It is known that the Metro Police of the UK has numerous Al Qaeda members and supporters working for them. So instead of realizing the threat of having Muslims on their police force in the first place, they turn around and make a special uniform for Muslim women. Their goal is to bring in more Muslim officers.
Police adopt uniform hijab
Saturday, January 31, 2009, 09:30
Police have opened the door to female Muslim recruits by incorporating the hijab into the uniform.
The force has become the latest to approve a design for a headscarf suitable for officers on patrol.
Senior officers believe the lack of the option has deterred applications from the considerable number of Muslim women who choose to wear the hijab.
The police hijab is plain black and made of a flame-retardant material.
Officers will be able to wear a standard police hat on top of it.
A small number of forces nationwide have taken a similar step, including Thames Valley and the Metropolitan police.
Superintendent Geoff Feavyour, who leads the Leicestershire Constabulary recruitment team, compared the development to the incorporation of the turban several years ago, which removed a barrier to the recruitment of male Sikhs.
The police's annual report for 2007/08 showed women made up about 23 per cent of the force's officers.
The number of officers from black and Asian communities stood at about six per cent – short of the 15 per cent target.
Mr Feavyour said: "Clearly, we want people from all walks of life to join the force and the fact we have the hijab available now shows our commitment to that. It's an extension to our uniform which will, hopefully, show people they are welcome.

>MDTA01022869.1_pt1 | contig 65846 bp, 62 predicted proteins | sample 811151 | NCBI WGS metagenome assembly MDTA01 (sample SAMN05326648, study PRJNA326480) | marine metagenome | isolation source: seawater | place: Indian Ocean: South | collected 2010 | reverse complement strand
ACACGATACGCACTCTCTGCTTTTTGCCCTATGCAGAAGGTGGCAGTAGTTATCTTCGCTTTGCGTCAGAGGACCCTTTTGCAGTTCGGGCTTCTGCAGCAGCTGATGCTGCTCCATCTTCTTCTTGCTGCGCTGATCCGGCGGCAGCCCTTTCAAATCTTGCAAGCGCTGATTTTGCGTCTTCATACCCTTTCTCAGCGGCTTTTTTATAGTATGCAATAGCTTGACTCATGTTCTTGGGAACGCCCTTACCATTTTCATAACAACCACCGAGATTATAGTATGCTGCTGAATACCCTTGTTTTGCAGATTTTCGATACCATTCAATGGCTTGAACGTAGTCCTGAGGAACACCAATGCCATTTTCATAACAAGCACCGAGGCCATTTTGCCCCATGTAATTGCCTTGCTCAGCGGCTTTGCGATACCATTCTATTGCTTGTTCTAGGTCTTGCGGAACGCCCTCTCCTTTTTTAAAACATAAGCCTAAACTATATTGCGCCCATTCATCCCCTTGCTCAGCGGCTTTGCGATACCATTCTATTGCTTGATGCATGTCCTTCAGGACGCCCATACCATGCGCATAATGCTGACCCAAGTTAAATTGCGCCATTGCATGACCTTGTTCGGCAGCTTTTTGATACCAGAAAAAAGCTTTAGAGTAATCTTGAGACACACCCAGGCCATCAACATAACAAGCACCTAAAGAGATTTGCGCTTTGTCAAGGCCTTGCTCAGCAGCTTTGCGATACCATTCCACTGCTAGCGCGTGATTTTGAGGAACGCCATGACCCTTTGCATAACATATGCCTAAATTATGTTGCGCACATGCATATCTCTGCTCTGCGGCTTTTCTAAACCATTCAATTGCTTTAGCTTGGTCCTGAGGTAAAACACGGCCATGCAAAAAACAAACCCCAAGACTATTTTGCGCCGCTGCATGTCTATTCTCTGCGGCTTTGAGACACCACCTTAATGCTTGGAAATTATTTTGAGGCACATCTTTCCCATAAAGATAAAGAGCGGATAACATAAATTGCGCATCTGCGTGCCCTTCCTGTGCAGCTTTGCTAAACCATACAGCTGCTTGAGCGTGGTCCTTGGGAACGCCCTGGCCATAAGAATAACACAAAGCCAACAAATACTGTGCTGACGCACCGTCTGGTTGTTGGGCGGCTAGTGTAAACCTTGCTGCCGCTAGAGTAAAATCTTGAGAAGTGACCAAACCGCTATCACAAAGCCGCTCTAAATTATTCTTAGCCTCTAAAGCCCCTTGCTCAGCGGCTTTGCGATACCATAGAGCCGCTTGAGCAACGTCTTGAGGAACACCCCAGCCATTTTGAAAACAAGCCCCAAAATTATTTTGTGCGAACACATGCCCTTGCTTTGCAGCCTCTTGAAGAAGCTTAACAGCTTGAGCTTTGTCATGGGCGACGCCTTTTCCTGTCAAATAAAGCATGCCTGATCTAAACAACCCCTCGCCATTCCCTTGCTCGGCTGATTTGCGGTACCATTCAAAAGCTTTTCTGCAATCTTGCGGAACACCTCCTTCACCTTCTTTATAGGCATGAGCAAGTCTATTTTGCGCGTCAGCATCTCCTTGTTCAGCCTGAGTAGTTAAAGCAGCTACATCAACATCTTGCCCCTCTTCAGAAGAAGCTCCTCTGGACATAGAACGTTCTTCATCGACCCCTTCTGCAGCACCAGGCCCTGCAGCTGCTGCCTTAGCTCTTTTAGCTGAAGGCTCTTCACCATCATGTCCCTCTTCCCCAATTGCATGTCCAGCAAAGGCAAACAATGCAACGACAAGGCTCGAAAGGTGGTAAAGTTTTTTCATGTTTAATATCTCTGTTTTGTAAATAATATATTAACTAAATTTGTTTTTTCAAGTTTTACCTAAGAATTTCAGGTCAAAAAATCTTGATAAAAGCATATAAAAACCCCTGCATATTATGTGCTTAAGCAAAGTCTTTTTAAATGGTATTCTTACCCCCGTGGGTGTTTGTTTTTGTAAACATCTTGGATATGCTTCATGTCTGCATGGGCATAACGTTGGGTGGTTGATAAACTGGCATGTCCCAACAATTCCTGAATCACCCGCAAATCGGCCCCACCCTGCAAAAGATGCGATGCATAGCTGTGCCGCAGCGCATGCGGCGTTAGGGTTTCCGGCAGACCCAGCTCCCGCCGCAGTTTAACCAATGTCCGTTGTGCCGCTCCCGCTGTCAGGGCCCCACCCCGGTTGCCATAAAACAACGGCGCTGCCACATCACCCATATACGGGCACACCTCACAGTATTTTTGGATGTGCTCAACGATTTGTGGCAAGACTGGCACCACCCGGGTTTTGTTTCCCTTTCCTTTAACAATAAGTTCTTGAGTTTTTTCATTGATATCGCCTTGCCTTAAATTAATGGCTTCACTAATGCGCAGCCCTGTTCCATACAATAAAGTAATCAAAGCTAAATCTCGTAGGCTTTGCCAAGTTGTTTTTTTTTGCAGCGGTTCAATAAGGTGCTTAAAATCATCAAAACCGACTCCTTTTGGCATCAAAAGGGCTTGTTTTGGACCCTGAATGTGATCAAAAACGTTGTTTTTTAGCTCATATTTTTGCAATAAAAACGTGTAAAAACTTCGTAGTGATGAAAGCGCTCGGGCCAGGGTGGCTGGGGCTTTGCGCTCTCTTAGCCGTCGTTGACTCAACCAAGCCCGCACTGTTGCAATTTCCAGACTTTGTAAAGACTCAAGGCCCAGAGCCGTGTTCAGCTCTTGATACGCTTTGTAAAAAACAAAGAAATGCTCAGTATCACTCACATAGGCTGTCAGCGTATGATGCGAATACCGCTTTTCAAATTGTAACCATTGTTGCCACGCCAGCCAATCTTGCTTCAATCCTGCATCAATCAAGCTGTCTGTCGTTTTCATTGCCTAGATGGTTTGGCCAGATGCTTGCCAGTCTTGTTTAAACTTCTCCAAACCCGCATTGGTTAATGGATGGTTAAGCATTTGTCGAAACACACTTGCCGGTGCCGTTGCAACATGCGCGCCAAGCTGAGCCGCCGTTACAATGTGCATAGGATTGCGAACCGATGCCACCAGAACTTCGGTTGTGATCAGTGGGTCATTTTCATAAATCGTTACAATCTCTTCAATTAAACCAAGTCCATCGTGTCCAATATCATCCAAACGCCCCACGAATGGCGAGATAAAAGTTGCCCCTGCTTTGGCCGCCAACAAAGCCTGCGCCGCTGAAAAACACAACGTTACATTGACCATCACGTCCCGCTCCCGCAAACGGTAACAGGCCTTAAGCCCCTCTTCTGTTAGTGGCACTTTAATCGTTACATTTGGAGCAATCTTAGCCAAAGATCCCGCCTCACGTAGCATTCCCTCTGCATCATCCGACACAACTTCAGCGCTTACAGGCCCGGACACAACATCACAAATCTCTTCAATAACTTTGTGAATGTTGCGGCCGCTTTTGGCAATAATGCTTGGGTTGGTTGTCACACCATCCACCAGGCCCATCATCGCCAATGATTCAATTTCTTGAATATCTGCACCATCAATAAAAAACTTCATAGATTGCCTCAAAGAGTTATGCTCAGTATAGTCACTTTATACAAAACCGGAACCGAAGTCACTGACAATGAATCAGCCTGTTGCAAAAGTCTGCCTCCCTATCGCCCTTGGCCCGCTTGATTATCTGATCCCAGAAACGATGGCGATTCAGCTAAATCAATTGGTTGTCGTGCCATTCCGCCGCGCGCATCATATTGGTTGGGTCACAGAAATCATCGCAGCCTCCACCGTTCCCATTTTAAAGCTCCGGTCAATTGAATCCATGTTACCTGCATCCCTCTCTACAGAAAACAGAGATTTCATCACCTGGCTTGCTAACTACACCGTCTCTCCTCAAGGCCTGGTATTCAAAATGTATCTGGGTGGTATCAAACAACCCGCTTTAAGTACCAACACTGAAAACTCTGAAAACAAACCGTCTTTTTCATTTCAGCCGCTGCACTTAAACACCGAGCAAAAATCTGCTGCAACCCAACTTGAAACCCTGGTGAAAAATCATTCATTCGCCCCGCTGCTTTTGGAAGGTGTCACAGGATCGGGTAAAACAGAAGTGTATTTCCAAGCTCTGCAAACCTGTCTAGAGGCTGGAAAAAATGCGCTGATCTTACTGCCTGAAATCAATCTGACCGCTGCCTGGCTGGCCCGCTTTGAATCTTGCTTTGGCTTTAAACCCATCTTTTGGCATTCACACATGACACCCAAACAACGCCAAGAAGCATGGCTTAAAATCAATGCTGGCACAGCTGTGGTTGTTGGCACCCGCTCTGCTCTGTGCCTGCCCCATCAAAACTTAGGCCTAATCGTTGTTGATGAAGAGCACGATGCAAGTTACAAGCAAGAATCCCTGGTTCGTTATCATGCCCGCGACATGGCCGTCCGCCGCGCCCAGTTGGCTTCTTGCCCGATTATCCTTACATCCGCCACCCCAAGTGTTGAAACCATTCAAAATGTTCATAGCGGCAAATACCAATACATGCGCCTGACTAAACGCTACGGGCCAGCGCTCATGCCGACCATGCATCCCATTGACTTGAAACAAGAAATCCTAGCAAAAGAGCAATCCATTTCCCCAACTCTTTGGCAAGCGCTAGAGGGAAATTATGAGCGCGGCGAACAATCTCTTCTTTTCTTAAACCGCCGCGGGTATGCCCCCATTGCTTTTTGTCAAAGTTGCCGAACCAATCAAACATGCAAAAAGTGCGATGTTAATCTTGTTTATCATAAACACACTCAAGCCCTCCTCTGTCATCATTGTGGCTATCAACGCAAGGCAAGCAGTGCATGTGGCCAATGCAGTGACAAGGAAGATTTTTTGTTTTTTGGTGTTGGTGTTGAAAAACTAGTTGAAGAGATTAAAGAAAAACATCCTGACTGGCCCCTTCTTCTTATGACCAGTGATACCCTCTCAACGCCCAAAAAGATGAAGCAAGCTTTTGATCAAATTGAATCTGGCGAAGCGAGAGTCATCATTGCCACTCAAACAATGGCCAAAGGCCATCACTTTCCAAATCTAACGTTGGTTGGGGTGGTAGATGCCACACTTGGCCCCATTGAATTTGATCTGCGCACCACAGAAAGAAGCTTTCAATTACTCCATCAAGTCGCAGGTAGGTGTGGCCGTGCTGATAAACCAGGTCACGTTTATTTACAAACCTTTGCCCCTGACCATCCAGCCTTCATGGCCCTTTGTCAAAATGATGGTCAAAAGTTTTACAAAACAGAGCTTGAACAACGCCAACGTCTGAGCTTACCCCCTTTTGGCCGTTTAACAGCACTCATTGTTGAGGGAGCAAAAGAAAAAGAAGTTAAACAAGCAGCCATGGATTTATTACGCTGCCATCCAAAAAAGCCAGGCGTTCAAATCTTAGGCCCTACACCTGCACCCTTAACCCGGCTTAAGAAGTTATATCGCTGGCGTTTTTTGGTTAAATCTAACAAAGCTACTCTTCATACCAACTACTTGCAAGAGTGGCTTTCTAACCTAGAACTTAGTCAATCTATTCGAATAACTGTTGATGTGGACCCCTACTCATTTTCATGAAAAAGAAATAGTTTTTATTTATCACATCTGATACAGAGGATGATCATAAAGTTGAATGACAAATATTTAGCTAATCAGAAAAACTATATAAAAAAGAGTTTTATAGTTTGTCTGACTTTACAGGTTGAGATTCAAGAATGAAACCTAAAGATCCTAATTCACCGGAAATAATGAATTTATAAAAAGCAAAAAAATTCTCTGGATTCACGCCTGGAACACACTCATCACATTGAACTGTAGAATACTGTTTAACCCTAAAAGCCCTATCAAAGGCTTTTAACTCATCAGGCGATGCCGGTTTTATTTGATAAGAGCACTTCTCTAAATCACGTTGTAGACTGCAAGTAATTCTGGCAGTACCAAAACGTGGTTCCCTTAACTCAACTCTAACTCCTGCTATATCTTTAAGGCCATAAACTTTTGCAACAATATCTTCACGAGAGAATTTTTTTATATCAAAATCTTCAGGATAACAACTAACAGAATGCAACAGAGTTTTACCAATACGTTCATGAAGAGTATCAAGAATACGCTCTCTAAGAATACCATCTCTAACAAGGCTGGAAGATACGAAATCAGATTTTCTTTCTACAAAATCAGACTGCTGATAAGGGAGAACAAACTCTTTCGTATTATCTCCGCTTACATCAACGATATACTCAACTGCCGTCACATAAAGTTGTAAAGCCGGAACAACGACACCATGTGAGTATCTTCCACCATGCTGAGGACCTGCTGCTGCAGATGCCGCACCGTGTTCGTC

"It is very important to us that the force reflects the community it serves."
The move has also been welcomed by officers, including the Leicestershire branch of the National Association of Muslim Police.
Sgt Yakub Ismail, chairman of the branch, said: "Leicestershire Constabulary is always understanding and supportive of the religious needs of its staff.
"It has always encouraged applicants from all communities and religious denominations.
"I firmly believe neighbourhood policing can only be truly achieved by having officers from within those neighbourhoods being part of the police family."
Sughra Ahmed, a research fellow at the Islamic Foundation, in Markfield, said: "Not every Muslim woman who wants to join the police would want to wear the hijab, but that choice is there now and that is a very important step.
"There may also be women who are already with the force who do not wear the scarf but choose to later. Again, this will be positive for them."
Sabrina Khan, a 19-year-old student from Evington, Leicester, said: "I don't wear the veil, but a lot of my family and friends do.
"I have seen Sikh officers wearing turbans and if I saw a female officer wearing the hijab, I would feel that the police respected the Muslim faith."
Osob Osman, an 18-year-old student from North Evington, said: "The hijab has had a lot of bad press during the past couple of years.
"This will give women more career opportunities and, hopefully, change people's attitudes to Muslim people."
Police spoke to community groups, including the Leicestershire Federation of Muslim Organisations, when they were developing the garment.
Suleman Nagdi, spokesman for the federation, said: "It's a wonderful move and it will help the police encompass a wider range of people in its recruitment."
Resham Singh Sandhu, chairman of the Sikh Welfare and Cultural Society and a trustee of Leicester Council of Faiths, said: "This is a positive step forward for religious people who want to serve the community as police officers."
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